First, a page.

Do writing retreats make a difference?

I’ve just come back from my writing retreat of 9 days in Ballinskelligs, at the side of a cliff in a remote part and beautiful part of Kerry. This was a place where you could choose complete isolation if you wanted. There was a meeting house but it was discretionary as to whether you and the other artists wanted to meet. During the course of my stay, there were three such convivial gathering, good conversation by candle and firelight about art and writing related things, funny stories in general, sheep, fish, dolphins, scuba diving.

There was a beautiful walk climbing higher and higher above the panorama of sea. Clover, grass, sheep and sea smells. Then back to the cottage and the novel, structuring, adding words, then food, reading, silence, radio, a look at the sea from the bedroom window, solid sleeps.

All the time in the world to write, all the silence necessary. But I’ve written here on my  post more fully about what I achieved, what I learned about my writing process, about how many of the things I was able to do on retreat are things that I can do in daily life. There is, for me, only so much writing I can churn out in a day, others might differ. Writing needs focus, something that often requires my own self-discipline more than anything else. If I need silence I can get up early. What a retreat allowed me to do was to mull and recuperate, to slow down.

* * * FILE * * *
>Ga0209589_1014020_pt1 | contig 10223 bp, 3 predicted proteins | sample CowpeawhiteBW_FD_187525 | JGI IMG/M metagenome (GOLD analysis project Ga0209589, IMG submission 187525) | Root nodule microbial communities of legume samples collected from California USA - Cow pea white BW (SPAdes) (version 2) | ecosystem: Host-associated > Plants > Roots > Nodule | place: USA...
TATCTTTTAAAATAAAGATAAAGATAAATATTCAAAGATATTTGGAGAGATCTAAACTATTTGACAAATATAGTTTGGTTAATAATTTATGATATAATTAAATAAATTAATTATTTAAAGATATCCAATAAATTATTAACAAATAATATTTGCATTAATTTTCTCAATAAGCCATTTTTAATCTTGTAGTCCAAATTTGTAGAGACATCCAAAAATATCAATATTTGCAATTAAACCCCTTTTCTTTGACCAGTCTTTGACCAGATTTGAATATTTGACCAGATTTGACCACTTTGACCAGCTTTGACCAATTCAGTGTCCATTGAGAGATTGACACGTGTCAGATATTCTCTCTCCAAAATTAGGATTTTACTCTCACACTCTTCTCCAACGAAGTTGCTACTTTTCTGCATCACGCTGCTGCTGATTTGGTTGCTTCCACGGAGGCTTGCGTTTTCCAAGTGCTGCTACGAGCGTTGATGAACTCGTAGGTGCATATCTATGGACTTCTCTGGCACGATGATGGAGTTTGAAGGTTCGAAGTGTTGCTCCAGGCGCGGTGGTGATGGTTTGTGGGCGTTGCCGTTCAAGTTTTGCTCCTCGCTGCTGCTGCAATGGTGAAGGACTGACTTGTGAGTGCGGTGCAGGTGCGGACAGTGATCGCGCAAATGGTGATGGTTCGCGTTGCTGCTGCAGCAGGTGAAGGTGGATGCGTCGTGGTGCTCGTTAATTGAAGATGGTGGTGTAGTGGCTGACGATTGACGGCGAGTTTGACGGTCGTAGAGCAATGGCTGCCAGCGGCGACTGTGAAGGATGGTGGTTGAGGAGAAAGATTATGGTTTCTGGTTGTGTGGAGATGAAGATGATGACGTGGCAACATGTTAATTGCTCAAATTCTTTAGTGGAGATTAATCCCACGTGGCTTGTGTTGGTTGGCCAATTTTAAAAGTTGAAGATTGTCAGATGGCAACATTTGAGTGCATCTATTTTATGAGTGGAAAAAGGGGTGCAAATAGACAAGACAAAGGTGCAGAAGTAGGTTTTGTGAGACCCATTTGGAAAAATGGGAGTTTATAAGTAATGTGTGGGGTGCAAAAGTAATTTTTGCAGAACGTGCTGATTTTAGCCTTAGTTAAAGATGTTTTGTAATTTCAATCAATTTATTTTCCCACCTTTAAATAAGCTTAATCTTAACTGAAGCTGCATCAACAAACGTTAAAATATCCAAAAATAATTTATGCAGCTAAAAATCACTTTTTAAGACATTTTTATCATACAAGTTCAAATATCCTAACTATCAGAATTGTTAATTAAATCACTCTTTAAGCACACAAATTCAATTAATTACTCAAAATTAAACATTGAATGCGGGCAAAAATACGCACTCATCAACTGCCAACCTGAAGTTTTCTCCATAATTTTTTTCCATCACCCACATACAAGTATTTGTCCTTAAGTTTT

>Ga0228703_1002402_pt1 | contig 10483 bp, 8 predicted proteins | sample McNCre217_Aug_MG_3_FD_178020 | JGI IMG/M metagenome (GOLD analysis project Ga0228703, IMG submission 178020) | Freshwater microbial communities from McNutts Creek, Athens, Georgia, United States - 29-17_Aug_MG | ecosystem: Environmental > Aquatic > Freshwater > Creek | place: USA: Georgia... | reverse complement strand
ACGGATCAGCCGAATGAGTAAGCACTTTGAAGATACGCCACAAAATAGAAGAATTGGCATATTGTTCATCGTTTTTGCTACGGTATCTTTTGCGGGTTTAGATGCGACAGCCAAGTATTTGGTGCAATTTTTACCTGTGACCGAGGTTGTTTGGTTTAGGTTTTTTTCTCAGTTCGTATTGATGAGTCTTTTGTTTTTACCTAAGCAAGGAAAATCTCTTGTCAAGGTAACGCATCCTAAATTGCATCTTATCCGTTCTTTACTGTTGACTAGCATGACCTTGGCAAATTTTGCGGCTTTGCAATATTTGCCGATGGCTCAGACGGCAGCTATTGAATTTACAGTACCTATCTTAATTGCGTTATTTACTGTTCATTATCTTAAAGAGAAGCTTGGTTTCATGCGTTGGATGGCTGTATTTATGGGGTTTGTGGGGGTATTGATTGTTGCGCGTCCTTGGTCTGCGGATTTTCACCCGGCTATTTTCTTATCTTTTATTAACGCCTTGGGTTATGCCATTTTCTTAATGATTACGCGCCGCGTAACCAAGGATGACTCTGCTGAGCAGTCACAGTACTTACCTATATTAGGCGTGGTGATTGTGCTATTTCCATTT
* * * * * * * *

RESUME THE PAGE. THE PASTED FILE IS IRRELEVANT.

What I think having done a retreat is that yes, we might as busy people yearn for a complete break, for that elusive silence and freedom from responsibility but we can build in many of the benefits of retreat into our own lives. We can switch off, step back, walk, watch interesting programmes. We can pick an hour or two within the day when there are no demands or clamour to write and build up our work over time. We can maybe, do more by doing less, or at least be less frantic, don’t say yes to everything, but say yes to more of the things we really love doing and thinking about and let that feed into our writing.

Having gone on retreat and having returned to having the children at home until the school holidays end, there is a perfect opportunity to discover how to pace things and still be able to move ahead with the novel as well as liviing and enjoying the summer. The writing retreat has refocused my mind and I’m hoping I can hang on to the new perspective.